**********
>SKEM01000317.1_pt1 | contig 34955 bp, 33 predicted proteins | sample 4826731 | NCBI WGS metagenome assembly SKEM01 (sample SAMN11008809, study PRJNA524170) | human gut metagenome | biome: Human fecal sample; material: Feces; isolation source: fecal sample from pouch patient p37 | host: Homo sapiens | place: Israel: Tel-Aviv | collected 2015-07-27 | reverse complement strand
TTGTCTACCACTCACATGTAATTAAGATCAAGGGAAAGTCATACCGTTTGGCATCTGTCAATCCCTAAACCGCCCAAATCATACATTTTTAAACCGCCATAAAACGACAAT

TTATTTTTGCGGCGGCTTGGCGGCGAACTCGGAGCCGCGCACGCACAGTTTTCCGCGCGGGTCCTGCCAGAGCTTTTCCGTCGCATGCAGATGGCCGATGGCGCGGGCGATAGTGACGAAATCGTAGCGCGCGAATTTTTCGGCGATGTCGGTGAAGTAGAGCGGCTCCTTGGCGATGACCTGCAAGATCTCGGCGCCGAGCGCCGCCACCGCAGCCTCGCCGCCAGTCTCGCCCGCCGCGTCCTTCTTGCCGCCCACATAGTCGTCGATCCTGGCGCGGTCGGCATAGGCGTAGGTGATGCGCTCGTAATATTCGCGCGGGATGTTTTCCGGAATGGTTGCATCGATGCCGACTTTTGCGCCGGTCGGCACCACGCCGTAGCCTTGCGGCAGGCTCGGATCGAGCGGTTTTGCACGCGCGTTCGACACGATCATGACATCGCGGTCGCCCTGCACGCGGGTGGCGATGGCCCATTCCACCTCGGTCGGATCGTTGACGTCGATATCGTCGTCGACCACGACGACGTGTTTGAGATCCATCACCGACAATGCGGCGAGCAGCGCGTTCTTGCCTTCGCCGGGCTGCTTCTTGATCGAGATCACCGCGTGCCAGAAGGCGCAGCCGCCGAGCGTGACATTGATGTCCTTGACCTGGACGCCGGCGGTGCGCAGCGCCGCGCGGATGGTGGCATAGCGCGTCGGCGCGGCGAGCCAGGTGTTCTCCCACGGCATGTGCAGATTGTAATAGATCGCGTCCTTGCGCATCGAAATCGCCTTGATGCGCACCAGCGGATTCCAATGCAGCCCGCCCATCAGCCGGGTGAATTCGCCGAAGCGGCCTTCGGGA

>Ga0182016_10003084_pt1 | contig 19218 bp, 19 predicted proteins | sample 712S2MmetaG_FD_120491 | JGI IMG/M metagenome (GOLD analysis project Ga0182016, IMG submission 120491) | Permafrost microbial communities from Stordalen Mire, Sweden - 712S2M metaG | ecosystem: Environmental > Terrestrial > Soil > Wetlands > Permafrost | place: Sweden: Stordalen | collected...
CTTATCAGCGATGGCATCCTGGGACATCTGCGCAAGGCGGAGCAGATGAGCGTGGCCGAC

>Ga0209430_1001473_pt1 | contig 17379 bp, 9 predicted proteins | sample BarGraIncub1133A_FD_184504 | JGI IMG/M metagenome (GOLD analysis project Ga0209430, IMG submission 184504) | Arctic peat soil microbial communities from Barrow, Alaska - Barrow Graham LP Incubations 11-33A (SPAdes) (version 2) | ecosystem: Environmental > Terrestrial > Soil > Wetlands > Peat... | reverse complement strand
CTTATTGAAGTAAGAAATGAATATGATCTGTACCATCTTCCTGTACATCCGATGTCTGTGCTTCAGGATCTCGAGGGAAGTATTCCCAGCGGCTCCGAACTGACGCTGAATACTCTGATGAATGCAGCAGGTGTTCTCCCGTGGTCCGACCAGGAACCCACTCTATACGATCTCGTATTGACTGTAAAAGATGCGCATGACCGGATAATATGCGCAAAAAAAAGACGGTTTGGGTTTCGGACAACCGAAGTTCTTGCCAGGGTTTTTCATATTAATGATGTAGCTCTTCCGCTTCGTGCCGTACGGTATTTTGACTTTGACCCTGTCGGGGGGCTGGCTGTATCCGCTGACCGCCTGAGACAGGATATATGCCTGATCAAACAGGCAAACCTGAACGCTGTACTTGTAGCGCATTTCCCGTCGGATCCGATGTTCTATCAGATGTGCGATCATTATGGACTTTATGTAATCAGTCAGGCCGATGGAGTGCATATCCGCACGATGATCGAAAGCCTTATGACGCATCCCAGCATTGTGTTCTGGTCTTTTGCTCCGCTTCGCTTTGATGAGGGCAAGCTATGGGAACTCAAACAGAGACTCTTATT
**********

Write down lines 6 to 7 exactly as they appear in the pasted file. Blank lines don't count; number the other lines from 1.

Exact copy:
>Ga0209430_1001473_pt1 | contig 17379 bp, 9 predicted proteins | sample BarGraIncub1133A_FD_184504 | JGI IMG/M metagenome (GOLD analysis project Ga0209430, IMG submission 184504) | Arctic peat soil microbial communities from Barrow, Alaska - Barrow Graham LP Incubations 11-33A (SPAdes) (version 2) | ecosystem: Environmental > Terrestrial > Soil > Wetlands > Peat... | reverse complement strand
CTTATTGAAGTAAGAAATGAATATGATCTGTACCATCTTCCTGTACATCCGATGTCTGTGCTTCAGGATCTCGAGGGAAGTATTCCCAGCGGCTCCGAACTGACGCTGAATACTCTGATGAATGCAGCAGGTGTTCTCCCGTGGTCCGACCAGGAACCCACTCTATACGATCTCGTATTGACTGTAAAAGATGCGCATGACCGGATAATATGCGCAAAAAAAAGACGGTTTGGGTTTCGGACAACCGAAGTTCTTGCCAGGGTTTTTCATATTAATGATGTAGCTCTTCCGCTTCGTGCCGTACGGTATTTTGACTTTGACCCTGTCGGGGGGCTGGCTGTATCCGCTGACCGCCTGAGACAGGATATATGCCTGATCAAACAGGCAAACCTGAACGCTGTACTTGTAGCGCATTTCCCGTCGGATCCGATGTTCTATCAGATGTGCGATCATTATGGACTTTATGTAATCAGTCAGGCCGATGGAGTGCATATCCGCACGATGATCGAAAGCCTTATGACGCATCCCAGCATTGTGTTCTGGTCTTTTGCTCCGCTTCGCTTTGATGAGGGCAAGCTATGGGAACTCAAACAGAGACTCTTATT